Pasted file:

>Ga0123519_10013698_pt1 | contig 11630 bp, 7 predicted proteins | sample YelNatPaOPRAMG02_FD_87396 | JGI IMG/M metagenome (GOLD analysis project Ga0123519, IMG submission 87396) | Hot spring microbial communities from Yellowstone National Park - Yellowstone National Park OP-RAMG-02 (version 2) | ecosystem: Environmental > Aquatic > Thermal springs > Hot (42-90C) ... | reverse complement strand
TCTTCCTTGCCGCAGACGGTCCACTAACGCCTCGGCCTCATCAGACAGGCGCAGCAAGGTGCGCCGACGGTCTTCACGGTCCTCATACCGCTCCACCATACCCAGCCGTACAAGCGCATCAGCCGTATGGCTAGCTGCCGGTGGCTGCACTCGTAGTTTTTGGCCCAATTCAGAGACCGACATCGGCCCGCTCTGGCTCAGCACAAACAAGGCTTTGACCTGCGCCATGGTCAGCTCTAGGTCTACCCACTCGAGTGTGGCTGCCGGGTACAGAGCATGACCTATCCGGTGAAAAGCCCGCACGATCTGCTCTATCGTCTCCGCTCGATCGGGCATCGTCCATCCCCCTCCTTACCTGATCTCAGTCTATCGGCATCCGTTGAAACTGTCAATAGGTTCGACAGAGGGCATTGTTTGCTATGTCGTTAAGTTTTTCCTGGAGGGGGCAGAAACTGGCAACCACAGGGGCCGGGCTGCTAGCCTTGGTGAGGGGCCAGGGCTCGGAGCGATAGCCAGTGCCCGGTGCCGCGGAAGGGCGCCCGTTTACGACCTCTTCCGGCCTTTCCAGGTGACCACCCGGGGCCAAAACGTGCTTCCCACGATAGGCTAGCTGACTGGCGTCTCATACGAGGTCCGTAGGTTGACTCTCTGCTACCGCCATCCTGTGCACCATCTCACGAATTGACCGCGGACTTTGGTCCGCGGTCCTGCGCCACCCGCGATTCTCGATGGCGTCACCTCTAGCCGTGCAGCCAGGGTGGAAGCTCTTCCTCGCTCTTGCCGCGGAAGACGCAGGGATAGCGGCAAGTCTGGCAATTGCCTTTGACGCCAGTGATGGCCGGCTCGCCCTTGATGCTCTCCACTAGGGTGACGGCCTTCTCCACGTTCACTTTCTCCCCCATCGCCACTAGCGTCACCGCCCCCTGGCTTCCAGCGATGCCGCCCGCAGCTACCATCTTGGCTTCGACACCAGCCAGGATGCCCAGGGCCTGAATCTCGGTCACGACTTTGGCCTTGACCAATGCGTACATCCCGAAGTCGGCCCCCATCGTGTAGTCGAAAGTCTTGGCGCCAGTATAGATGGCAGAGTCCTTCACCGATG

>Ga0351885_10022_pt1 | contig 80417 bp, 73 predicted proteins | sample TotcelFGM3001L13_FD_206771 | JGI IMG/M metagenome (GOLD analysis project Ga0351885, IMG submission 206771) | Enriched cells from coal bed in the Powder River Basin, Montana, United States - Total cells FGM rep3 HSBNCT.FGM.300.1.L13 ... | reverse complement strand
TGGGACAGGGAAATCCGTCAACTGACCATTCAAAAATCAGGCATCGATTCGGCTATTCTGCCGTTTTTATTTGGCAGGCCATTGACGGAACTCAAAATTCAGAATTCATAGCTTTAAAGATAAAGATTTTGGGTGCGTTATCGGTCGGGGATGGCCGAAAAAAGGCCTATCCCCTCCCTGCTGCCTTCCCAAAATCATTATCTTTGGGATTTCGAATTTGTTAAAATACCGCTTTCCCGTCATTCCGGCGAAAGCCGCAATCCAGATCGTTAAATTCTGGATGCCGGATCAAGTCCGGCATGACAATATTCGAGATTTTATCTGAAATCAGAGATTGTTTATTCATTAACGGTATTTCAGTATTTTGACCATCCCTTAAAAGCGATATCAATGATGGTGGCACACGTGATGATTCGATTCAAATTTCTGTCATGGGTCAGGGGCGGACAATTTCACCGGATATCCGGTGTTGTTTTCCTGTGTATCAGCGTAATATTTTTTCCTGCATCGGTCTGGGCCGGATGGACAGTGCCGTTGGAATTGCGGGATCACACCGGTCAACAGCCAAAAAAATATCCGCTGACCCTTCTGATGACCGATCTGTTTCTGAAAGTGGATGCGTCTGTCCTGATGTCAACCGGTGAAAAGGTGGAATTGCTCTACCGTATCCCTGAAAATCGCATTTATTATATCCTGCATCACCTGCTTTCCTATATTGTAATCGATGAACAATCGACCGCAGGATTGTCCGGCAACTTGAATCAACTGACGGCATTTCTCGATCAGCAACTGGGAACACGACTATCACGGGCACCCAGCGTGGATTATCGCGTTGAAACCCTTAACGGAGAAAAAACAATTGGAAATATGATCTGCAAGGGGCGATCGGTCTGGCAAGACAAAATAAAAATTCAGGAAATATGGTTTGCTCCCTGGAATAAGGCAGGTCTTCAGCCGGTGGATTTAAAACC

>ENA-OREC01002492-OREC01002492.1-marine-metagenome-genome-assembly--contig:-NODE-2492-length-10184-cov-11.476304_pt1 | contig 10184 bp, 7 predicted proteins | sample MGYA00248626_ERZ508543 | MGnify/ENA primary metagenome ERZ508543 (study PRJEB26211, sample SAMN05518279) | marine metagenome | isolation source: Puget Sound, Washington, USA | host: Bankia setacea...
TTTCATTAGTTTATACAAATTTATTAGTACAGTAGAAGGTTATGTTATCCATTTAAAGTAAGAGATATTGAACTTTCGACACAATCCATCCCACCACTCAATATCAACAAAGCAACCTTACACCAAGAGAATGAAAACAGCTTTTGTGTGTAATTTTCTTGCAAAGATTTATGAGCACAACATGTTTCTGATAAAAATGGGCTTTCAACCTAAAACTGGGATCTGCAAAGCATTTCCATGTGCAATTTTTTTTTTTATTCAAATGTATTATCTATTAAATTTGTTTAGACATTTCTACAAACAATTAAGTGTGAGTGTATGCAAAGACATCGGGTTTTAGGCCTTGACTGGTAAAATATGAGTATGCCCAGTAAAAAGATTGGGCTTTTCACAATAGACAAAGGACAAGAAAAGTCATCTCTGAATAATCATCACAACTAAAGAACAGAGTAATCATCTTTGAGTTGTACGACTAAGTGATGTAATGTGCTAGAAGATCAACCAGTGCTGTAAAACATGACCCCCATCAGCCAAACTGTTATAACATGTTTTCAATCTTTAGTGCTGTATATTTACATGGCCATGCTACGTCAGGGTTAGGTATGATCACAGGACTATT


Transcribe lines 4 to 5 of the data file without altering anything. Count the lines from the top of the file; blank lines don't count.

TGGGACAGGGAAATCCGTCAACTGACCATTCAAAAATCAGGCATCGATTCGGCTATTCTGCCGTTTTTATTTGGCAGGCCATTGACGGAACTCAAAATTCAGAATTCATAGCTTTAAAGATAAAGATTTTGGGTGCGTTATCGGTCGGGGATGGCCGAAAAAAGGCCTATCCCCTCCCTGCTGCCTTCCCAAAATCATTATCTTTGGGATTTCGAATTTGTTAAAATACCGCTTTCCCGTCATTCCGGCGAAAGCCGCAATCCAGATCGTTAAATTCTGGATGCCGGATCAAGTCCGGCATGACAATATTCGAGATTTTATCTGAAATCAGAGATTGTTTATTCATTAACGGTATTTCAGTATTTTGACCATCCCTTAAAAGCGATATCAATGATGGTGGCACACGTGATGATTCGATTCAAATTTCTGTCATGGGTCAGGGGCGGACAATTTCACCGGATATCCGGTGTTGTTTTCCTGTGTATCAGCGTAATATTTTTTCCTGCATCGGTCTGGGCCGGATGGACAGTGCCGTTGGAATTGCGGGATCACACCGGTCAACAGCCAAAAAAATATCCGCTGACCCTTCTGATGACCGATCTGTTTCTGAAAGTGGATGCGTCTGTCCTGATGTCAACCGGTGAAAAGGTGGAATTGCTCTACCGTATCCCTGAAAATCGCATTTATTATATCCTGCATCACCTGCTTTCCTATATTGTAATCGATGAACAATCGACCGCAGGATTGTCCGGCAACTTGAATCAACTGACGGCATTTCTCGATCAGCAACTGGGAACACGACTATCACGGGCACCCAGCGTGGATTATCGCGTTGAAACCCTTAACGGAGAAAAAACAATTGGAAATATGATCTGCAAGGGGCGATCGGTCTGGCAAGACAAAATAAAAATTCAGGAAATATGGTTTGCTCCCTGGAATAAGGCAGGTCTTCAGCCGGTGGATTTAAAACC

>ENA-OREC01002492-OREC01002492.1-marine-metagenome-genome-assembly--contig:-NODE-2492-length-10184-cov-11.476304_pt1 | contig 10184 bp, 7 predicted proteins | sample MGYA00248626_ERZ508543 | MGnify/ENA primary metagenome ERZ508543 (study PRJEB26211, sample SAMN05518279) | marine metagenome | isolation source: Puget Sound, Washington, USA | host: Bankia setacea...